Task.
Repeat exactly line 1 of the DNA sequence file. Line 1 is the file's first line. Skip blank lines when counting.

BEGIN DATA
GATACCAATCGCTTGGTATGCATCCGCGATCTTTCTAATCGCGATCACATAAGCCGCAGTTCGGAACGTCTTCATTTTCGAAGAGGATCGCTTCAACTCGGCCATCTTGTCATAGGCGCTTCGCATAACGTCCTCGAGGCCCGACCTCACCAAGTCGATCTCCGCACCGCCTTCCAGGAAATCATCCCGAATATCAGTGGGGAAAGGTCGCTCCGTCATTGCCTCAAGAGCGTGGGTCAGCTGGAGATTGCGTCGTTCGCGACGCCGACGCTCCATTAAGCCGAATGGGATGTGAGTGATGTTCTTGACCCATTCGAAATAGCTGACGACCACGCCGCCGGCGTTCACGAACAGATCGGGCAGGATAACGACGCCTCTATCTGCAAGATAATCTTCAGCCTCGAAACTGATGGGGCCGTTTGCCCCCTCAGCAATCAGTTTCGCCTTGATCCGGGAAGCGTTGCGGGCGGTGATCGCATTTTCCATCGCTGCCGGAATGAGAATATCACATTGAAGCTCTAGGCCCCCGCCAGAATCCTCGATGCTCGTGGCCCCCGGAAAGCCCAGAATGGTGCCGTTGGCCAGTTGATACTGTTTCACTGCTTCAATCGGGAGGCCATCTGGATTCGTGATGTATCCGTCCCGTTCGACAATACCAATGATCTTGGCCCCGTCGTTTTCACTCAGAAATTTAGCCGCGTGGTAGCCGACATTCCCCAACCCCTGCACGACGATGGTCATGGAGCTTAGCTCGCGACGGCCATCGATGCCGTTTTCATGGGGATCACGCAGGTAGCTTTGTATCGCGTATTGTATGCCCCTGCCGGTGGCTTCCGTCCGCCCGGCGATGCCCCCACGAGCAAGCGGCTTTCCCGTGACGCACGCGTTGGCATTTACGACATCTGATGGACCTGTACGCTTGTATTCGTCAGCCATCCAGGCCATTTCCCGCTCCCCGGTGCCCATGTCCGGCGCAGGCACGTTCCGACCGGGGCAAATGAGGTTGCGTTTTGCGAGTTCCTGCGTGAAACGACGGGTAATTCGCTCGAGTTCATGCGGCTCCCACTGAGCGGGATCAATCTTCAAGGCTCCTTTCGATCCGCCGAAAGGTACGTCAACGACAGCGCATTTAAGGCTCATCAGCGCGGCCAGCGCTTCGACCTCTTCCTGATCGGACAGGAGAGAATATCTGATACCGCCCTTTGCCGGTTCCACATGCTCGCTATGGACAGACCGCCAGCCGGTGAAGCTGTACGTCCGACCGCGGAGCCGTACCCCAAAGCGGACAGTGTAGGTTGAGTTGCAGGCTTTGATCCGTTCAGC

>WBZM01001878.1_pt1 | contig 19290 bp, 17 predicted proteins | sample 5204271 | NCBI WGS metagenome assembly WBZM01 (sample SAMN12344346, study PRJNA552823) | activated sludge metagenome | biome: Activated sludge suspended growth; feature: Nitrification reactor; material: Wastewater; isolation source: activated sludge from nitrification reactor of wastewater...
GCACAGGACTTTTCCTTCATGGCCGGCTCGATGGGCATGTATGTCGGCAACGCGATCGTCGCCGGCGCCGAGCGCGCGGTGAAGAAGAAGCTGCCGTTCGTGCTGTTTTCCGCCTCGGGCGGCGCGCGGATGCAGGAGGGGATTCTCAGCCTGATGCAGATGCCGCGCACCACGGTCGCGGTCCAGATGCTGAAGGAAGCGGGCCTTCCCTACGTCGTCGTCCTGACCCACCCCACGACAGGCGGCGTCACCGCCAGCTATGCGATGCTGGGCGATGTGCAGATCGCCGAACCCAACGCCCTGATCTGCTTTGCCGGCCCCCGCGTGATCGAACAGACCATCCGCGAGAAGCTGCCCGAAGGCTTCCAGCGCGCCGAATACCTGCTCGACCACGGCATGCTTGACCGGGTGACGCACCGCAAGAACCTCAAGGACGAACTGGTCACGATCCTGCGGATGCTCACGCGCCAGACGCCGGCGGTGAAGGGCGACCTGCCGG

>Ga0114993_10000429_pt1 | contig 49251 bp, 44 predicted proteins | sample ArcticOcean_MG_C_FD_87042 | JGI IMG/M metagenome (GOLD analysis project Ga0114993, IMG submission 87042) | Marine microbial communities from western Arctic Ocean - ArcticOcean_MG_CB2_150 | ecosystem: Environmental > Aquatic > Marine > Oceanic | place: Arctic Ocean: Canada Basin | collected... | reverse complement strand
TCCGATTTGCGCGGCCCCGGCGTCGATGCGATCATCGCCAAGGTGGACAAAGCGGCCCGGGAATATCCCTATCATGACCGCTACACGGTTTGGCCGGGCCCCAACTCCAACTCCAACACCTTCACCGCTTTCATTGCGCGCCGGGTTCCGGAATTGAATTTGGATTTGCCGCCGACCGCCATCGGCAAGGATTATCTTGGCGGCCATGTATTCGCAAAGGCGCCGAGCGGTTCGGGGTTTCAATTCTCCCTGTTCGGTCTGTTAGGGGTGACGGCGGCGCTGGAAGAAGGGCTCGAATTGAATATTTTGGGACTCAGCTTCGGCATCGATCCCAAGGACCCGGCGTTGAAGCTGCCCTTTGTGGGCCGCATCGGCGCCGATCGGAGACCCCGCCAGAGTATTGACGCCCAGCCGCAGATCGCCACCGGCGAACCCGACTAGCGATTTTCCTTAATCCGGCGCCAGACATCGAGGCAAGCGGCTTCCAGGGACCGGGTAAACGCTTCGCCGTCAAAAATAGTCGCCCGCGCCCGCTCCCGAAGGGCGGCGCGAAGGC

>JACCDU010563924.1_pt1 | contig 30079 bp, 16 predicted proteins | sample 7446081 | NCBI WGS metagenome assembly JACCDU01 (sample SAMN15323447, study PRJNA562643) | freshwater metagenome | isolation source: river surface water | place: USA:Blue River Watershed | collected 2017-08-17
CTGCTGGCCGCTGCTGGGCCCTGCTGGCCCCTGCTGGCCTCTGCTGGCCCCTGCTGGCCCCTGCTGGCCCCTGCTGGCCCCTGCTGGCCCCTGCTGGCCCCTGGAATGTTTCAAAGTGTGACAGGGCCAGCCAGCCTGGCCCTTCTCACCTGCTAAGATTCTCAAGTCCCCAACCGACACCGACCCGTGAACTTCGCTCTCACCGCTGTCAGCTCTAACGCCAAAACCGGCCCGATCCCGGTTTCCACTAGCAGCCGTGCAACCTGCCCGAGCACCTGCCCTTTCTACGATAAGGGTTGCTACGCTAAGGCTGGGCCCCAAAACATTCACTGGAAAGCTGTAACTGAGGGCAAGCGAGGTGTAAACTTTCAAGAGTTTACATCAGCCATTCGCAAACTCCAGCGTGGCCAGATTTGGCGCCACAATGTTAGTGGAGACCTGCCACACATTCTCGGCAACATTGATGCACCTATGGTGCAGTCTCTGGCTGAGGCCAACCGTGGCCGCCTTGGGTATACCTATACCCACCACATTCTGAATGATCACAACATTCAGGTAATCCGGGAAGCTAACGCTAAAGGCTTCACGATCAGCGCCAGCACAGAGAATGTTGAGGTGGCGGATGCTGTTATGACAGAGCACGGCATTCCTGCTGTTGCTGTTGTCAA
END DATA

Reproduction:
GATACCAATCGCTTGGTATGCATCCGCGATCTTTCTAATCGCGATCACATAAGCCGCAGTTCGGAACGTCTTCATTTTCGAAGAGGATCGCTTCAACTCGGCCATCTTGTCATAGGCGCTTCGCATAACGTCCTCGAGGCCCGACCTCACCAAGTCGATCTCCGCACCGCCTTCCAGGAAATCATCCCGAATATCAGTGGGGAAAGGTCGCTCCGTCATTGCCTCAAGAGCGTGGGTCAGCTGGAGATTGCGTCGTTCGCGACGCCGACGCTCCATTAAGCCGAATGGGATGTGAGTGATGTTCTTGACCCATTCGAAATAGCTGACGACCACGCCGCCGGCGTTCACGAACAGATCGGGCAGGATAACGACGCCTCTATCTGCAAGATAATCTTCAGCCTCGAAACTGATGGGGCCGTTTGCCCCCTCAGCAATCAGTTTCGCCTTGATCCGGGAAGCGTTGCGGGCGGTGATCGCATTTTCCATCGCTGCCGGAATGAGAATATCACATTGAAGCTCTAGGCCCCCGCCAGAATCCTCGATGCTCGTGGCCCCCGGAAAGCCCAGAATGGTGCCGTTGGCCAGTTGATACTGTTTCACTGCTTCAATCGGGAGGCCATCTGGATTCGTGATGTATCCGTCCCGTTCGACAATACCAATGATCTTGGCCCCGTCGTTTTCACTCAGAAATTTAGCCGCGTGGTAGCCGACATTCCCCAACCCCTGCACGACGATGGTCATGGAGCTTAGCTCGCGACGGCCATCGATGCCGTTTTCATGGGGATCACGCAGGTAGCTTTGTATCGCGTATTGTATGCCCCTGCCGGTGGCTTCCGTCCGCCCGGCGATGCCCCCACGAGCAAGCGGCTTTCCCGTGACGCACGCGTTGGCATTTACGACATCTGATGGACCTGTACGCTTGTATTCGTCAGCCATCCAGGCCATTTCCCGCTCCCCGGTGCCCATGTCCGGCGCAGGCACGTTCCGACCGGGGCAAATGAGGTTGCGTTTTGCGAGTTCCTGCGTGAAACGACGGGTAATTCGCTCGAGTTCATGCGGCTCCCACTGAGCGGGATCAATCTTCAAGGCTCCTTTCGATCCGCCGAAAGGTACGTCAACGACAGCGCATTTAAGGCTCATCAGCGCGGCCAGCGCTTCGACCTCTTCCTGATCGGACAGGAGAGAATATCTGATACCGCCCTTTGCCGGTTCCACATGCTCGCTATGGACAGACCGCCAGCCGGTGAAGCTGTACGTCCGACCGCGGAGCCGTACCCCAAAGCGGACAGTGTAGGTTGAGTTGCAGGCTTTGATCCGTTCAGC